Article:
Skip to main content

Asuka 2011, 4, 16 樫原神宮から飛鳥迄

I went to see cherry trees at Ishibutai Kofun, which is located at the southrn part of Nara prefecture Japan. I walk with a walking map for the exercise.

Asuka is an ancient capital from about 6 - 8 century, so there are many old temple, ruins and Buddha statues etc. Right now the clean up the ancient road along the rice pad, so that tourist can walk around or ride rental bikes (which you can rent at Kashiwara Jingu and Asuka stations) around the area.

Even it was still cold during April, I felt good to walk around the vast area of the country side of Nara.

I will add the link of Asuka period as a reference of the history of Asuka area.

Taking pictures from the bus that I got on at Kashiwara Zingumae station.

A Japanese tea cafe near Asuka temple. 飛鳥寺近くの茶屋

There are a lots of cheery trees at Ishibutai Kofun (burial mound). Ishibutai means stone stage. The stone hole used to be ancient king's grave. There are many history lovers as well as tourists and neighbors who enjoy cherry flowers.

You can compare the size of stone with these people.
A guy on the right looking a hole underneath inside.

Somebody put flower for the ancient grave.
The flowers seemed to look new.

A side view. There were people inside. It has hight than you think.
The line in the middle on the ground is a ditch. That suggest of their technology of  irrigation at 6 century.

Rape blossoms are also beautiful along the hill. After the Ishibutai, I walked up the road to Oka temple. 

There was a sign of Oka dera temple, so I went down the stairs.

And I went up the hill...

There was a small ryokan (Japanese style hotel) along the way...

And next to it there was a Japanese style snack and tea. I felt hot and tired, so I almost wanted to go in...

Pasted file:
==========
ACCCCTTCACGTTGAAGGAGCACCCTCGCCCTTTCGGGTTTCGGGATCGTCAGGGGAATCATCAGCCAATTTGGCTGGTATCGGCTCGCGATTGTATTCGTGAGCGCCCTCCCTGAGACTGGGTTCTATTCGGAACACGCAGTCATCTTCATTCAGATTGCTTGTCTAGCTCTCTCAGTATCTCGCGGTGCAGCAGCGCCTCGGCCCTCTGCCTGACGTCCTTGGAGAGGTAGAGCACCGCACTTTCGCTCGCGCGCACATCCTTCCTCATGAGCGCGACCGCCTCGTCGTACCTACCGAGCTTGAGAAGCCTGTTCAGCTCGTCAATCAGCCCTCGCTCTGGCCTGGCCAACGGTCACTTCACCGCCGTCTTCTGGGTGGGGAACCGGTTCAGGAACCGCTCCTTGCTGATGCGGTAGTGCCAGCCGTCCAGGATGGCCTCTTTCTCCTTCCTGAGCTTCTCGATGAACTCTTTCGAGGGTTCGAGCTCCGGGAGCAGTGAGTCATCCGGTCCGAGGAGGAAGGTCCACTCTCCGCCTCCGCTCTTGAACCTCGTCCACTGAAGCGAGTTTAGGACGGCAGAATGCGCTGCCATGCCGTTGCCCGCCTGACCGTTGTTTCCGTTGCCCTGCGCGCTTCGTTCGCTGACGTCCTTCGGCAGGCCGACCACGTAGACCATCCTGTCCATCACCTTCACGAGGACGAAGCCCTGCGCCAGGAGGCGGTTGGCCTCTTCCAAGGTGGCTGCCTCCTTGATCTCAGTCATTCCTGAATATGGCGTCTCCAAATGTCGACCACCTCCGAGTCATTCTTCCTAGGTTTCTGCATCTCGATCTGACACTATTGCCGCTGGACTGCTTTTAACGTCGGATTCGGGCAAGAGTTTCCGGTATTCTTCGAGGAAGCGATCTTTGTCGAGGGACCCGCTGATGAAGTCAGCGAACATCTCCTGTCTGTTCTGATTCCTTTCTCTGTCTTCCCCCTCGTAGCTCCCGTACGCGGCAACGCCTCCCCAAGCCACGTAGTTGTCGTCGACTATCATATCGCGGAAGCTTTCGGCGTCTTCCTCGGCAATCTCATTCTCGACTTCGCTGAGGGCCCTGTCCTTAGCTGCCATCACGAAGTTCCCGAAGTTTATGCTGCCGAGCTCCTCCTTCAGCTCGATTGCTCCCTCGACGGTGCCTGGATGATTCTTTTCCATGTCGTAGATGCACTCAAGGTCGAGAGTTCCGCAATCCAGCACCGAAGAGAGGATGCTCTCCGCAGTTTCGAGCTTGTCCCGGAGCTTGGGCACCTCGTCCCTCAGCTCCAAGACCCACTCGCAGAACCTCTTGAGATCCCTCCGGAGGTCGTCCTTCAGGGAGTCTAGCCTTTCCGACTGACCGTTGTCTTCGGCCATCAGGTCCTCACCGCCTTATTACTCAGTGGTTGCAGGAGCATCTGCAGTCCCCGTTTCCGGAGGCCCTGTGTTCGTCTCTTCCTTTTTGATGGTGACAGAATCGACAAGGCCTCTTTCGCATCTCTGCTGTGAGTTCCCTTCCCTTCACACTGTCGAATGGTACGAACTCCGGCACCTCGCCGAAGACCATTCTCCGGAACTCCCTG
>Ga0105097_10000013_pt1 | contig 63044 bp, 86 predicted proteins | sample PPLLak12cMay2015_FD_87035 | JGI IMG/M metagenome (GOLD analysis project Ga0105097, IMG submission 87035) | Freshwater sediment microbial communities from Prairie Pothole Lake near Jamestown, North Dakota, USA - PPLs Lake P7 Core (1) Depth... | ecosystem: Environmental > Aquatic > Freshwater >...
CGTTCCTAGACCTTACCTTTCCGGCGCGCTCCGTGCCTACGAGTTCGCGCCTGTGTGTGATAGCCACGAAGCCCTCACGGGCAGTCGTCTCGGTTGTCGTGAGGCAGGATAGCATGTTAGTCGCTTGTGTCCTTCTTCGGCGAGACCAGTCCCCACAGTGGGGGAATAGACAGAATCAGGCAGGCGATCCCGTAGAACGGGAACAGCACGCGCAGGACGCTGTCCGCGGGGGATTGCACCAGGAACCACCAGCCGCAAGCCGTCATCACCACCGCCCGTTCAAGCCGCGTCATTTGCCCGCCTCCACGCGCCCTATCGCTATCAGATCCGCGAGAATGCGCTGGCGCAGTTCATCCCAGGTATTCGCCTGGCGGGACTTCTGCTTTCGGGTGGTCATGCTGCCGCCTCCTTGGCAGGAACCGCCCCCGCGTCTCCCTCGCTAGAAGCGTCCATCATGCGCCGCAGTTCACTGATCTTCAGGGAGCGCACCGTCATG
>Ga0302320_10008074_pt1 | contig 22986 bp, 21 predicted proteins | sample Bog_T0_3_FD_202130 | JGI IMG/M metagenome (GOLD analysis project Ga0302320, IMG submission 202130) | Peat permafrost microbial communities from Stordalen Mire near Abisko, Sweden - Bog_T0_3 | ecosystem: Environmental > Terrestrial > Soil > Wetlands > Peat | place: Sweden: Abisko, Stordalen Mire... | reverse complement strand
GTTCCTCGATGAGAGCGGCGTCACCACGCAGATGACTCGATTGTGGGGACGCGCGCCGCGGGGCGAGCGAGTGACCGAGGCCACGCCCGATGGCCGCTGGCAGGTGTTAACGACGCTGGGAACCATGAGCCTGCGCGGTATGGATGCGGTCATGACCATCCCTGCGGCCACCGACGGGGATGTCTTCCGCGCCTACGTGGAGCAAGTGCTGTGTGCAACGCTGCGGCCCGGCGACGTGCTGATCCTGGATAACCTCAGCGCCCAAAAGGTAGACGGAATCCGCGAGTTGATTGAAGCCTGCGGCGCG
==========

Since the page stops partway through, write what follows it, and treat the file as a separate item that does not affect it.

It is an entrance of Oka dra temple. It is a part of pilgrimage temple from the old time.

Amazingly it looks like a zen garden, but it is just a design on the roof top by the stairs.

I should not take the picture inside, so I took a couple from outside. There were more buddha statues inside.

There was a saying there were sizes of the real Buddha feet.

I felt interesting to see moss clothes on the zizo.

I felt chilly like there was a ghost when I saw the buddha in the little cave. Maybe lots of people pray to it, so there were many desires piling in there, you know what I mean? heavy.

I loved the wave of cherry flowers.

A white plum flower.

The area of the Oka temple huge while it was in the hidden place by mountain.

A tiger god at the gate?

Now I went to Tachibana temple 30 minutes walk from Oka temple.
There was some treasure houses there. This is a statue of prince Syotoku. 所得太子の像。
It looked kind of bizarre.

These two stones together are called as Saruishi. Monkey stones. This opens mouth and another one close mouth. They implies as a-un in buddhist practice meaning states of harmoney. 

Over view of Tachibana temple area.

So cute 2 colors of pinks on one tree!

亀石 It is called tortoise stone. There was a rest area and souvenir shop there.

Another ancient grave stone

Other monkey stones at an emperor grave.

Finally I arrived at Asuka station. I walked about 5 - 6 kilos only puls visiting temples, ruins and taking pictures. I felt exhausted.


Popular posts from this blog

cinco de mayo 5/5/2014 Osaka シンコデマヨ

cinco de mayo @ Tennoji park

Frank Lloyd Wright フランク ロイド ライト

Here is my school essay regarding Frank Lloyd Wright.

Yodoko Guest House

There are fourteen building designs, which Frank Lloyd Wright has done in Japan. Six building were built, but two of them were destroyed by the 1923 Magnitude 7.9 Great Kanto earthquake (around Tokyo.)

Frank Lloyd Wright traveled outside of America for the first time, and went to Japan with his wife. There were 37 years old in the year, and he spent two months touring natural and historical landmarks from Nikko (North East of Tokyo) all the way down to (Shikoku island) Takamatsu.

He made a contract to build the new Imperial Hotel in Tokyo in late 1911. After a year of project delays and several trans-Pacific crossings, Wright finally took up part-time residence in Tokyo in January 1917. (Wrightian Architectural Archives Japan)

In 1918, Wright made a design plan for a second house for Tazaemon Yamamura who was the eighth-generation brewer of the famous sake “Sakuramasamurne,” in Nada (near Kobe.) It took a while …

花見 @ 近つ飛鳥風土記の丘